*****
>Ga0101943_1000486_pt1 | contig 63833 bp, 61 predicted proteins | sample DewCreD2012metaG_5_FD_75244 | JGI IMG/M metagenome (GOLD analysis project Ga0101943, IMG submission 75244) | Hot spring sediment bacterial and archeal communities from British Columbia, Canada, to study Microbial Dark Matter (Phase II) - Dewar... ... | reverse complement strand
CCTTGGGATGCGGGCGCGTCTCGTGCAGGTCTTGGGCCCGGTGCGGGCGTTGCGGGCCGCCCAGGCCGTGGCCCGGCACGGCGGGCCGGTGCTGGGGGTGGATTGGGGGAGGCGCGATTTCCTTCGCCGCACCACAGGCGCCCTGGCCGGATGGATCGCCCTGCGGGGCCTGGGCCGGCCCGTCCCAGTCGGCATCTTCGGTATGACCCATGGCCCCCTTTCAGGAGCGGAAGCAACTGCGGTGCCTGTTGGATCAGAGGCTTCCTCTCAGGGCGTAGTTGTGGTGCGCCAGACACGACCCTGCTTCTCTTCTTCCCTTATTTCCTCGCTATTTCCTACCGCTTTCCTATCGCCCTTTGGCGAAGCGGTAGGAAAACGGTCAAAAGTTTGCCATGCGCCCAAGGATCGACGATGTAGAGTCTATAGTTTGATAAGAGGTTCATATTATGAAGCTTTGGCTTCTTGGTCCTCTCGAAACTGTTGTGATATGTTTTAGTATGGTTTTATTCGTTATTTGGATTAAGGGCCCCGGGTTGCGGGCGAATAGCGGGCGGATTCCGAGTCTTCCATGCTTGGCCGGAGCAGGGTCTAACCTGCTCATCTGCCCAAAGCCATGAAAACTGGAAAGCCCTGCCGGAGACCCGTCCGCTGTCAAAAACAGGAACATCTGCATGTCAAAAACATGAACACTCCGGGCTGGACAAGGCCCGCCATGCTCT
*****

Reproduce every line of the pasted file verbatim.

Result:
>Ga0101943_1000486_pt1 | contig 63833 bp, 61 predicted proteins | sample DewCreD2012metaG_5_FD_75244 | JGI IMG/M metagenome (GOLD analysis project Ga0101943, IMG submission 75244) | Hot spring sediment bacterial and archeal communities from British Columbia, Canada, to study Microbial Dark Matter (Phase II) - Dewar... ... | reverse complement strand
CCTTGGGATGCGGGCGCGTCTCGTGCAGGTCTTGGGCCCGGTGCGGGCGTTGCGGGCCGCCCAGGCCGTGGCCCGGCACGGCGGGCCGGTGCTGGGGGTGGATTGGGGGAGGCGCGATTTCCTTCGCCGCACCACAGGCGCCCTGGCCGGATGGATCGCCCTGCGGGGCCTGGGCCGGCCCGTCCCAGTCGGCATCTTCGGTATGACCCATGGCCCCCTTTCAGGAGCGGAAGCAACTGCGGTGCCTGTTGGATCAGAGGCTTCCTCTCAGGGCGTAGTTGTGGTGCGCCAGACACGACCCTGCTTCTCTTCTTCCCTTATTTCCTCGCTATTTCCTACCGCTTTCCTATCGCCCTTTGGCGAAGCGGTAGGAAAACGGTCAAAAGTTTGCCATGCGCCCAAGGATCGACGATGTAGAGTCTATAGTTTGATAAGAGGTTCATATTATGAAGCTTTGGCTTCTTGGTCCTCTCGAAACTGTTGTGATATGTTTTAGTATGGTTTTATTCGTTATTTGGATTAAGGGCCCCGGGTTGCGGGCGAATAGCGGGCGGATTCCGAGTCTTCCATGCTTGGCCGGAGCAGGGTCTAACCTGCTCATCTGCCCAAAGCCATGAAAACTGGAAAGCCCTGCCGGAGACCCGTCCGCTGTCAAAAACAGGAACATCTGCATGTCAAAAACATGAACACTCCGGGCTGGACAAGGCCCGCCATGCTCT